- Look but don’t stare. In a social situation, we all look and see each other. The issue becomes a problem when you start to stare for an extended period of time. This is one sure way of making someone feel violated. Even when people may happen to gaze off into space, if someone happens to be in the path of that gaze, they may assume that they are being gawked at.
- Be friendly but not clingy. This should be obvious, but most people don’t want to be followed around by someone they just met. Women in particular may perceive a man as creepy if he’s taking any excuse to talk to her again and again, or seems to follow her from place to place.
- Look a person in the eyes when you’re talking to them. The creepiness study above suggests that avoiding eye contact when talking to someone is a universally “creepy” behavior. In a social nude setting, this becomes even more amplified if you’re looking at the other person’s body (such as fixating on someone’s breasts or genitals) instead of looking them in the eye when they’re talking to you.
- Do not even think about taking pictures of naked people in a nudist setting without asking first. Non-consensual photography at nudist resorts and naturist settings is always a problem. Respecting people’s privacy, even at a public setting like a nude beach is the the foundation of being respectful. People are not visiting nude beaches so that others could take pictures of them. It’s not a nudist or nude beauty pageant. It is just people being themselves. Just like people don’t take random pictures of clothed strangers at the park they should not take pictures of strangers when they are naked!
- Don’t keep your shorts on when everyone else is nude. Are you that single man wearing shorts at a nude beach filled with naked people? You might as well be wearing a flashing red sign that says CREEP ALERT. Now wearing clothing in a clothing-optional setting doesn’t automatically mean you’re a perv. Sometimes, a first-timer may be trying to work up the courage to undress (which you can usually tell), and in fact all of us have reasons for sometimes putting on clothing within a nude setting (cooler temperatures, sun protection). But you do have to think about how you will be perceived by others if you’re sitting around dressed on a hot day. Especially in a populated area such as the nude beach. Is this a double-standard for men / women? Absolutely, but this is the society and culture we live in.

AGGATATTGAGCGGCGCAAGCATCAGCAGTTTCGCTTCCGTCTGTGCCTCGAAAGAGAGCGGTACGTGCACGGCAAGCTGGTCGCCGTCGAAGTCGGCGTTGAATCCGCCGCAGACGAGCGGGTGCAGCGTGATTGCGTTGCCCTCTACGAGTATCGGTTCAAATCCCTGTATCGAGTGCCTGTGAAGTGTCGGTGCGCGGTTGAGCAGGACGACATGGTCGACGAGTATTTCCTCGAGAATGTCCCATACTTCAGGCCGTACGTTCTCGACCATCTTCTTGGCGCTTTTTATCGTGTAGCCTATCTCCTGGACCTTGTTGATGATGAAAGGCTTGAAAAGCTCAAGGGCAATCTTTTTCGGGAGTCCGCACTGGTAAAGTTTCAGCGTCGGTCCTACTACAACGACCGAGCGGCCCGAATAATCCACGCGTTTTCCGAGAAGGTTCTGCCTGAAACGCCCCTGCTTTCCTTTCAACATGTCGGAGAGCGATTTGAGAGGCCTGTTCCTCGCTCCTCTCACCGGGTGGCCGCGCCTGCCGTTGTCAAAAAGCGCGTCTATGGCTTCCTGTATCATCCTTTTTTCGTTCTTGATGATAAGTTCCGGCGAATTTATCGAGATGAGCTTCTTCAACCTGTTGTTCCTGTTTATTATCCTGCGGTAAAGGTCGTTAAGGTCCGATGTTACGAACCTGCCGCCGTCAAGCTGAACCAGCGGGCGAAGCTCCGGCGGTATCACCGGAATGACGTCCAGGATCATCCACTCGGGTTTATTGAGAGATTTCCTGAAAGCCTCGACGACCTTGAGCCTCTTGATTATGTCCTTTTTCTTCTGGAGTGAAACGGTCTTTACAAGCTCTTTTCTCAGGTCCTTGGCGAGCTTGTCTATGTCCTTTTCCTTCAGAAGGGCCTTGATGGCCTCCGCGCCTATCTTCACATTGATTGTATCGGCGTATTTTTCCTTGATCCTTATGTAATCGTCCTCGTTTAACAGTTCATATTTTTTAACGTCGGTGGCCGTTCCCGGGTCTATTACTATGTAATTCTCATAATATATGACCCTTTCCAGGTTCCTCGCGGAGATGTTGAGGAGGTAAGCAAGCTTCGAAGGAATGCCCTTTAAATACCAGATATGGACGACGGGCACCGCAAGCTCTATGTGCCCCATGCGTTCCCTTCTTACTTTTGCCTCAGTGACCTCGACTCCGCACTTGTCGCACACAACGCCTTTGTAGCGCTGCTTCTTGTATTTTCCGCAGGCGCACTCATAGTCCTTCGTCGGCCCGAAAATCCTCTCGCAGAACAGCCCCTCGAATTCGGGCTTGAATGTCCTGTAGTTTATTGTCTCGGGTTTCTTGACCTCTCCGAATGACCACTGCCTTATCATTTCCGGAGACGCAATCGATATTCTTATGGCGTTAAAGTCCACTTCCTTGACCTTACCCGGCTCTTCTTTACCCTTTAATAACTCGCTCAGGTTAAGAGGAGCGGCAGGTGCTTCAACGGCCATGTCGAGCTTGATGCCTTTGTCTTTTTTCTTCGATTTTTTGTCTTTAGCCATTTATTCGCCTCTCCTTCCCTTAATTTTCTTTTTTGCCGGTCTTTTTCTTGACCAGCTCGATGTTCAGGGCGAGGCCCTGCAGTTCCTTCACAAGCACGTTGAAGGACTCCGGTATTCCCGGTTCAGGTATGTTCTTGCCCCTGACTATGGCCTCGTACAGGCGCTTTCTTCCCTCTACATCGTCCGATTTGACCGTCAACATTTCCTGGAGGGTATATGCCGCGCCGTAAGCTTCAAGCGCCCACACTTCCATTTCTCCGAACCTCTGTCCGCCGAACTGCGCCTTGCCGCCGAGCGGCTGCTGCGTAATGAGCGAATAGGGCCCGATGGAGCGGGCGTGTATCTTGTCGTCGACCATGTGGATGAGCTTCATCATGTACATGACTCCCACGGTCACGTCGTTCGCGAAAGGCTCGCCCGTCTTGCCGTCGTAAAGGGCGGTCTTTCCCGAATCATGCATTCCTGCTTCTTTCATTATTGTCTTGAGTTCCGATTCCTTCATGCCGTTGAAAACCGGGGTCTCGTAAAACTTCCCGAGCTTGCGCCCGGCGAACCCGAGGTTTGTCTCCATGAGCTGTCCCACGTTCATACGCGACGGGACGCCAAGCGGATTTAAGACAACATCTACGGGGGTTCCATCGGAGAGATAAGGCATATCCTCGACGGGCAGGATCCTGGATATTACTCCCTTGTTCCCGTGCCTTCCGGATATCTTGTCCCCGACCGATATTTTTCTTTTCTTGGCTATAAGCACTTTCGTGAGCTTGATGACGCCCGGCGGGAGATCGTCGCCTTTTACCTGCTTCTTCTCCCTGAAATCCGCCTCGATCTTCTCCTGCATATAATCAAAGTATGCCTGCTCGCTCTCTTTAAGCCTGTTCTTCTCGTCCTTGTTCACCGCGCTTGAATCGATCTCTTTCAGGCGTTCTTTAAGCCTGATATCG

- Naturally, behavior such as nudist men walking around with full-on erections in public is so obviously not acceptable in any non-sexual nude event or location.
- It’s possible for intentions to be misinterpreted, and it’s possible to unintentionally make someone uncomfortable. Some people don’t know or don’t realize what they’re doing. Other times people may just be socially awkward. But even if you didn’t have ill intentions, it doesn’t mean you’re not at fault. You still overstepped a boundary or did something that distressed someone else. If you’ve learned that you are in fact guilty of this, then it’s time to listen, apologize and adjust your behavior so as not to do it again in the future.
In an effort to keep any nudist setting safe and positive, people should err on the side of caution. Don’t assume your attention, your conversation or your physical touch is always welcomed. Being respectful requires being aware of your behavior and how it affects others. People make mistakes, but if you do make someone else uncomfortable, be willing to listen and apologize. All of these guidelines can help create a better environment for everyone.
You should also read these articles to familiarize yourself better with nudism behavior etiquette:
- Nudism & Gender Issues: Let’s Talk About Safety and Harassment
- Naturist Women and Issues With Sexual Harassment Online
- Why Aren’t There More Women In Nudism / Naturism Today?
- First Timer Guide To Nude Vacations and Visiting Family Nudist Resorts
- Nude Beach Guide and Visiting Naked Beaches
- Nude Party and Naked Parties – Nudist Party Behavior Etiquette
The Naturist Living Show also did an episode on “How Not To Be Creepy” in 2010, which you can listen to below.
This article about nudism behavior etiquette and guide on how not to be a nudist creep was published by Young Naturists America YNA